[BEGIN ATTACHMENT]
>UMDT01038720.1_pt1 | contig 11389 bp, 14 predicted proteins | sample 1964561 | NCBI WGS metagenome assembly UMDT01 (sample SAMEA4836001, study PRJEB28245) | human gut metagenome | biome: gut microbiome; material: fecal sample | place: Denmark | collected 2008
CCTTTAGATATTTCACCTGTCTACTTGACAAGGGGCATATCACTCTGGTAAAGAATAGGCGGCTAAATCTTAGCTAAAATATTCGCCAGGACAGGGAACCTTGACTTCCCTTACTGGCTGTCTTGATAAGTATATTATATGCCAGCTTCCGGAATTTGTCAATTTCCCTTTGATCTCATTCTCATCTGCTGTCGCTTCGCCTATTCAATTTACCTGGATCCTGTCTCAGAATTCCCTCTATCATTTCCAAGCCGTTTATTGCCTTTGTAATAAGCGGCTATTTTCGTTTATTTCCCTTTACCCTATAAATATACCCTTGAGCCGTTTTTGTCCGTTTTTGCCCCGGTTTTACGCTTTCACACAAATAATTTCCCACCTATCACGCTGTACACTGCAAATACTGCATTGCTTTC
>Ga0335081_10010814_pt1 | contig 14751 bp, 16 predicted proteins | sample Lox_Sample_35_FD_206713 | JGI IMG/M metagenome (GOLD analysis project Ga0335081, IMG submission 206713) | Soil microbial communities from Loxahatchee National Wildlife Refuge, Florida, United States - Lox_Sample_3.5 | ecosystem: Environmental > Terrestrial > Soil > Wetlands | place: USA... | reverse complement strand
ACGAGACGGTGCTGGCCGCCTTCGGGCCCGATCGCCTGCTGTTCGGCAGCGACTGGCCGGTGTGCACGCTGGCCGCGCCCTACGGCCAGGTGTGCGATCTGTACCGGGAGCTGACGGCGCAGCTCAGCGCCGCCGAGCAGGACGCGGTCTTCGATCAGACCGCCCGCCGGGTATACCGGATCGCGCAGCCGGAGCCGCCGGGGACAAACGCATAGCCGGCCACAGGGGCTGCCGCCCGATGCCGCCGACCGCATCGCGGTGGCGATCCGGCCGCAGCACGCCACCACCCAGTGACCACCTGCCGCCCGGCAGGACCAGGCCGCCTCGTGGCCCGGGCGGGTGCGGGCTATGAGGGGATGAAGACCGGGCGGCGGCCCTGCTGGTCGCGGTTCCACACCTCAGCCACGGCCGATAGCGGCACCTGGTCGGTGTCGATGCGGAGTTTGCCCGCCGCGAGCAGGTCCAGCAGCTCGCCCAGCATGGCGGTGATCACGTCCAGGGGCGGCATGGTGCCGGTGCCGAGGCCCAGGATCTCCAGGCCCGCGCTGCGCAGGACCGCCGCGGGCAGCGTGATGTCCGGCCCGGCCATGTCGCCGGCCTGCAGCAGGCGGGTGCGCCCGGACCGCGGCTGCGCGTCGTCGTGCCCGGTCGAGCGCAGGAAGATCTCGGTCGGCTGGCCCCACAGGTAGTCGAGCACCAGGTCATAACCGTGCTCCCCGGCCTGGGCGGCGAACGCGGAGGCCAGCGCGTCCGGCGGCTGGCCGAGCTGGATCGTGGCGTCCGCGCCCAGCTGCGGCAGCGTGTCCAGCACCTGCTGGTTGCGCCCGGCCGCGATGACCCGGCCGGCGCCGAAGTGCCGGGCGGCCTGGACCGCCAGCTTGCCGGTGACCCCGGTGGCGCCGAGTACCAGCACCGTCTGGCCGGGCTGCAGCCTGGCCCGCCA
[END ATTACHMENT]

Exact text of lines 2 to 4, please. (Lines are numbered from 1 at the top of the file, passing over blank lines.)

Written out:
CCTTTAGATATTTCACCTGTCTACTTGACAAGGGGCATATCACTCTGGTAAAGAATAGGCGGCTAAATCTTAGCTAAAATATTCGCCAGGACAGGGAACCTTGACTTCCCTTACTGGCTGTCTTGATAAGTATATTATATGCCAGCTTCCGGAATTTGTCAATTTCCCTTTGATCTCATTCTCATCTGCTGTCGCTTCGCCTATTCAATTTACCTGGATCCTGTCTCAGAATTCCCTCTATCATTTCCAAGCCGTTTATTGCCTTTGTAATAAGCGGCTATTTTCGTTTATTTCCCTTTACCCTATAAATATACCCTTGAGCCGTTTTTGTCCGTTTTTGCCCCGGTTTTACGCTTTCACACAAATAATTTCCCACCTATCACGCTGTACACTGCAAATACTGCATTGCTTTC
>Ga0335081_10010814_pt1 | contig 14751 bp, 16 predicted proteins | sample Lox_Sample_35_FD_206713 | JGI IMG/M metagenome (GOLD analysis project Ga0335081, IMG submission 206713) | Soil microbial communities from Loxahatchee National Wildlife Refuge, Florida, United States - Lox_Sample_3.5 | ecosystem: Environmental > Terrestrial > Soil > Wetlands | place: USA... | reverse complement strand
ACGAGACGGTGCTGGCCGCCTTCGGGCCCGATCGCCTGCTGTTCGGCAGCGACTGGCCGGTGTGCACGCTGGCCGCGCCCTACGGCCAGGTGTGCGATCTGTACCGGGAGCTGACGGCGCAGCTCAGCGCCGCCGAGCAGGACGCGGTCTTCGATCAGACCGCCCGCCGGGTATACCGGATCGCGCAGCCGGAGCCGCCGGGGACAAACGCATAGCCGGCCACAGGGGCTGCCGCCCGATGCCGCCGACCGCATCGCGGTGGCGATCCGGCCGCAGCACGCCACCACCCAGTGACCACCTGCCGCCCGGCAGGACCAGGCCGCCTCGTGGCCCGGGCGGGTGCGGGCTATGAGGGGATGAAGACCGGGCGGCGGCCCTGCTGGTCGCGGTTCCACACCTCAGCCACGGCCGATAGCGGCACCTGGTCGGTGTCGATGCGGAGTTTGCCCGCCGCGAGCAGGTCCAGCAGCTCGCCCAGCATGGCGGTGATCACGTCCAGGGGCGGCATGGTGCCGGTGCCGAGGCCCAGGATCTCCAGGCCCGCGCTGCGCAGGACCGCCGCGGGCAGCGTGATGTCCGGCCCGGCCATGTCGCCGGCCTGCAGCAGGCGGGTGCGCCCGGACCGCGGCTGCGCGTCGTCGTGCCCGGTCGAGCGCAGGAAGATCTCGGTCGGCTGGCCCCACAGGTAGTCGAGCACCAGGTCATAACCGTGCTCCCCGGCCTGGGCGGCGAACGCGGAGGCCAGCGCGTCCGGCGGCTGGCCGAGCTGGATCGTGGCGTCCGCGCCCAGCTGCGGCAGCGTGTCCAGCACCTGCTGGTTGCGCCCGGCCGCGATGACCCGGCCGGCGCCGAAGTGCCGGGCGGCCTGGACCGCCAGCTTGCCGGTGACCCCGGTGGCGCCGAGTACCAGCACCGTCTGGCCGGGCTGCAGCCTGGCCCGCCA